Repositioning the vessel at a European port to increase LNG import capacity should be made a high priority in the near term.

Continue near-term deployment of renewables, electrification, and energy efficiency

In addition to directing global LNG supplies to Europe, reducing overall demand for natural gas will help defray Russian gas imports. In the near term, new and additional renewable energy projects slated to come online in Europe within a year or so are expected to generate 35 terawatt-hours (TWh) of clean energy. The IEA projects this will reduce demand for gas by roughly 6 bcm per year. Our calculations, factoring in an average natural gas power plant efficiency of 49 percent,“Efficiency of Conventional Thermal Electricity and Heat Production in Europe,” European Environmental Agency, accessed March 7, 2022,
indicate that the IEA implicitly assumes roughly 90 percent of this additional renewable generation will displace gas demand, which is fairly uncertain. Based on a more conservative 75 percent assumption, reduction in gas demand from new renewables would be around 5 bcm.

Electrification and energy efficiency can also reduce gas demand. The IEA projects that a doubling of heat pump deployment, near doubling of building retrofits, tripling of smart thermostat installation, and other ancillary initiatives could result in a 4 bcm reduction in European gas demand. A one degree Celsius reduction in average building temperatures could yield an additional 10 bcm reduction. Importantly, demand-side reduction may prove to be less efficacious than expected as evidenced by nominally similar European gas demand over the past few years, despite sharp increases in 2021 gas prices.“Caught in the Middle: European Gas in 2022,” December 20, 2021, IHS Markit,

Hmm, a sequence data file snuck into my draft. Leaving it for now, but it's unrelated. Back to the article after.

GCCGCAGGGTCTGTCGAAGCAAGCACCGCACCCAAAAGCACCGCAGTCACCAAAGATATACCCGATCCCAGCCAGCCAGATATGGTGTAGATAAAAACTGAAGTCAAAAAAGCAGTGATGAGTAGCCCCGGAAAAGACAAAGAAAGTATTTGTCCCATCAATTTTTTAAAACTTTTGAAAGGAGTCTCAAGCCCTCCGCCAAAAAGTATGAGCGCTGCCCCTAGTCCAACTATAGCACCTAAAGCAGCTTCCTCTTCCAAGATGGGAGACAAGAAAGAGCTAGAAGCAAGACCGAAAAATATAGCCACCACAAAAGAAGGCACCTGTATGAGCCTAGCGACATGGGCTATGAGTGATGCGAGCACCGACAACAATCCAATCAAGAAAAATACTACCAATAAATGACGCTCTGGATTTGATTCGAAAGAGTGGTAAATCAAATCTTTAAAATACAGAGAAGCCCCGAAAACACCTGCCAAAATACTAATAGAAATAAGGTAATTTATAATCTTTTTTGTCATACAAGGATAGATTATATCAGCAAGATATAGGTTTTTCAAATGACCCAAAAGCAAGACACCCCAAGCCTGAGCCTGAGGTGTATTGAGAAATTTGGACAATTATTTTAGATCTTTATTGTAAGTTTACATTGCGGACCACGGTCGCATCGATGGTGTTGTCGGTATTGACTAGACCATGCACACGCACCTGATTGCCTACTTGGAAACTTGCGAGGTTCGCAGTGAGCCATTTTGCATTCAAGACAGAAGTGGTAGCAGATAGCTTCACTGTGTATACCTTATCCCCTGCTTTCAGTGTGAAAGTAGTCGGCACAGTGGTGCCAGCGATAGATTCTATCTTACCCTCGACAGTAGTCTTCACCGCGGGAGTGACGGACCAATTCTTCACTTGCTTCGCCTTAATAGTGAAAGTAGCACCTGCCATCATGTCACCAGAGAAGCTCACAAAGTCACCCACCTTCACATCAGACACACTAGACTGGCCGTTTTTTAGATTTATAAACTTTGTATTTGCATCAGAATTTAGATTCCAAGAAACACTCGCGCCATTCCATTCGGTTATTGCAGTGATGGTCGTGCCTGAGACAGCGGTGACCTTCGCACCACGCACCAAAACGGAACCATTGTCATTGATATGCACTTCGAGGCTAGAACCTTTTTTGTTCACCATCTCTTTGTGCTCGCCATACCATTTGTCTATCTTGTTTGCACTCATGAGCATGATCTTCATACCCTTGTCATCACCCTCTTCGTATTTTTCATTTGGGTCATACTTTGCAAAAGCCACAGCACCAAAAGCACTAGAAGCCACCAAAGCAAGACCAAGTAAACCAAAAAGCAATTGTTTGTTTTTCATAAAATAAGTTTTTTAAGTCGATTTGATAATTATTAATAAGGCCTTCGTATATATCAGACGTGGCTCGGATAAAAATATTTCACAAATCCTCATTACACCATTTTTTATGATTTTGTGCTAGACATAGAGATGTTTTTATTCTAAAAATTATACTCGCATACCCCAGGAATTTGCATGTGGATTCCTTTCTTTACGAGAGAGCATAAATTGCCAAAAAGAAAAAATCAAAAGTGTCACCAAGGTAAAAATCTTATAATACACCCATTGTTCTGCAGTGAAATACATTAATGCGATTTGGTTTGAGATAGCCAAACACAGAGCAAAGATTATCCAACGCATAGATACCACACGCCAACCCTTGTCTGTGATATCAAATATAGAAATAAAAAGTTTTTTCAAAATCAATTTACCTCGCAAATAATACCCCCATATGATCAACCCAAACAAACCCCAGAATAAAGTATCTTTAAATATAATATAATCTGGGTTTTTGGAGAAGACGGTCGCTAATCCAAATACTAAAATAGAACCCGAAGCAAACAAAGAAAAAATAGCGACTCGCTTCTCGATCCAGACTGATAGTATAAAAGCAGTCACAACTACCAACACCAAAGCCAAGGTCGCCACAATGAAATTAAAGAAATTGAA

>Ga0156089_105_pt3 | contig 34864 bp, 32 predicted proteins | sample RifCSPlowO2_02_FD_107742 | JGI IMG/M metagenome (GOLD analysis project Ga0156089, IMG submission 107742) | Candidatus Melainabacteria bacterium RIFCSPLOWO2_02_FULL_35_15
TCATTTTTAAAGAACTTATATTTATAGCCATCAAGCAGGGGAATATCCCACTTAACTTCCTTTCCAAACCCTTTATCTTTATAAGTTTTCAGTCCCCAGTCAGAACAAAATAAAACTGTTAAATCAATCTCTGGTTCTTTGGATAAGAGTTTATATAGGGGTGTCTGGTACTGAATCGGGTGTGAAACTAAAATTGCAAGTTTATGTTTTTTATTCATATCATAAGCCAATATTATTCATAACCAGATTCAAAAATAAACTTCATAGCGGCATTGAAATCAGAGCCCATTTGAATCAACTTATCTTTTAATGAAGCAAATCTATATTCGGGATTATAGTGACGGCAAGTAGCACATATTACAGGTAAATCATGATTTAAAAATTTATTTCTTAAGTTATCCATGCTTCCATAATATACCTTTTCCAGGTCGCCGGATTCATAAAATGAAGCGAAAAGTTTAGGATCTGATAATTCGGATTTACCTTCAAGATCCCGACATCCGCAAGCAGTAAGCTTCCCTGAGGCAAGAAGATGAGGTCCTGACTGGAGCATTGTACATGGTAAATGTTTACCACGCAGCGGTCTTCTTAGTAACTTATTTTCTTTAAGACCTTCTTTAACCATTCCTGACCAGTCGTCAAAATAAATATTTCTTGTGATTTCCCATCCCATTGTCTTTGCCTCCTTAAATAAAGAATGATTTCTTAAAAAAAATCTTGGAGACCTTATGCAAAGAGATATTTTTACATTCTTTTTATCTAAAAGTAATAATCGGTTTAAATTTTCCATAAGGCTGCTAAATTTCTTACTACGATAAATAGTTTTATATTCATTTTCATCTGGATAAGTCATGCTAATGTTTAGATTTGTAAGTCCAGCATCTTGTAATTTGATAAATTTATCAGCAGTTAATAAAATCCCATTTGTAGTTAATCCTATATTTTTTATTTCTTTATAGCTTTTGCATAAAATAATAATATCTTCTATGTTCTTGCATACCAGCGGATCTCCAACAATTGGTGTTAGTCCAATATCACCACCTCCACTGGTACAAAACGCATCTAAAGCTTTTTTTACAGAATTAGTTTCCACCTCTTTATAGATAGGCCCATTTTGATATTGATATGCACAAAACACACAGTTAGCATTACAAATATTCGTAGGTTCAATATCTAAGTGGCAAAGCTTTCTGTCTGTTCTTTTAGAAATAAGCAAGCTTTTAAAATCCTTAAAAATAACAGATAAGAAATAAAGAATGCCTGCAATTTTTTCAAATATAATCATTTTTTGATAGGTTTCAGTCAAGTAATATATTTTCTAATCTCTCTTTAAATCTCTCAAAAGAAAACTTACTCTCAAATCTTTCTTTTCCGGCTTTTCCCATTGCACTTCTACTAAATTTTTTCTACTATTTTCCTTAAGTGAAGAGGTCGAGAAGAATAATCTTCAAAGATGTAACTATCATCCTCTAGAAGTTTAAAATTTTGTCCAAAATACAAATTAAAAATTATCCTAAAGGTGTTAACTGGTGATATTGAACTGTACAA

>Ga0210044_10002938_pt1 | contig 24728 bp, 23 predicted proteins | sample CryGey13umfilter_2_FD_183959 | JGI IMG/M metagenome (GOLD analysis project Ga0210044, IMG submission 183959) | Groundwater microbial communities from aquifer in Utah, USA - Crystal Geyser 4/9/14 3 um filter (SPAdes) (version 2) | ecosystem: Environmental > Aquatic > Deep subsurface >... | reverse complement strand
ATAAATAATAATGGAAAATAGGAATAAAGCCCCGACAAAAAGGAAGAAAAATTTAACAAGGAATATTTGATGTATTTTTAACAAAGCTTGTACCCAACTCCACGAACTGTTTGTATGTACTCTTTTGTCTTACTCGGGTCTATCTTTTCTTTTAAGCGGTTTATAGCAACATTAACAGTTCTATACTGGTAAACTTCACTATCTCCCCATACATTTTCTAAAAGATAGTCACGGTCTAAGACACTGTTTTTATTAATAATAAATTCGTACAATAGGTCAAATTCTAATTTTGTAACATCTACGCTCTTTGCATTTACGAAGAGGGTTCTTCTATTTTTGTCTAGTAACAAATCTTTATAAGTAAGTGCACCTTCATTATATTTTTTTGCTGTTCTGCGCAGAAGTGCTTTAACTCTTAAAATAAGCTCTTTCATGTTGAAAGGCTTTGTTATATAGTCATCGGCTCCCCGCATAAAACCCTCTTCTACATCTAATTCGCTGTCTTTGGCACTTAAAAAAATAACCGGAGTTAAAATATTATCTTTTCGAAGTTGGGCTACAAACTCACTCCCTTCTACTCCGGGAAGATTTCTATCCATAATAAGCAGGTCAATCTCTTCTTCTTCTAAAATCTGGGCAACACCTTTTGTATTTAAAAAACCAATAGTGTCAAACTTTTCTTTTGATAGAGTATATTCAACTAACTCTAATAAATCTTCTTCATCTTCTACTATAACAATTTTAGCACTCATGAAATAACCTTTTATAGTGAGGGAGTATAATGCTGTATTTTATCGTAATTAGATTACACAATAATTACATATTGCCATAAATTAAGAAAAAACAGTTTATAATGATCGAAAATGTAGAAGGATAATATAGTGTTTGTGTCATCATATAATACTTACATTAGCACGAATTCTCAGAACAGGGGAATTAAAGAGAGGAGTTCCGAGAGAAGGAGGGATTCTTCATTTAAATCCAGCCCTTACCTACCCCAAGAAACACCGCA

More modest increases in heat pump deployment and building retrofits—both potentially constrained by the available workforce—along with current trends might result in a reduction of 2 bcm of gas demand.

Forward-looking expansion of LNG and pipeline infrastructure

New gas infrastructure in Europe and in gas-producing countries abroad could expand European supply links to producers in North and West Africa, the United States, the Middle East, and elsewhere.

Gas import-export terminals and pipelines should be designed with the clean energy transition in mind, thereby maximizing their useful lifetime. In particular, new gas infrastructure investments should be designed for ease of conversion to CO2 capture, storage, and utilization applications or for the transportation and use of clean hydrogen carriers.

Build new LNG import and export terminals

Currently, Europe has roughly 250 bcm of LNG import capacity. However, a significant portion of this capacity is in the Iberian Peninsula, which is mostly disconnected from European Union(EU) gas pipelines. Historically, LNG import terminals have been significantly underutilized, sometimes running at below 50 percent utilization. In total, the EU imported roughly 114 bcm of LNG in 2020, nominally similar to 2021 LNG imports of 108 bcm. The figure below details 2020 LNG imports, national sources of imported LNG, and LNG import capacity for select European countries.

2020 European LNG Imports Sources and Capacity
Sources: BP Statistical Review of World Energy (2021); Gas Infrastructure Europe LNG Investment Database (2019)

As of 2019, there were over 300 bcm of import capacity in various stages of planning and almost 50 bcm of import capacity under construction, most of which are outside the Iberian Peninsula and are expected to come online before 2026.“LNG Investment Database,” Gas Infrastructure Europe, accessed March 4, 2022,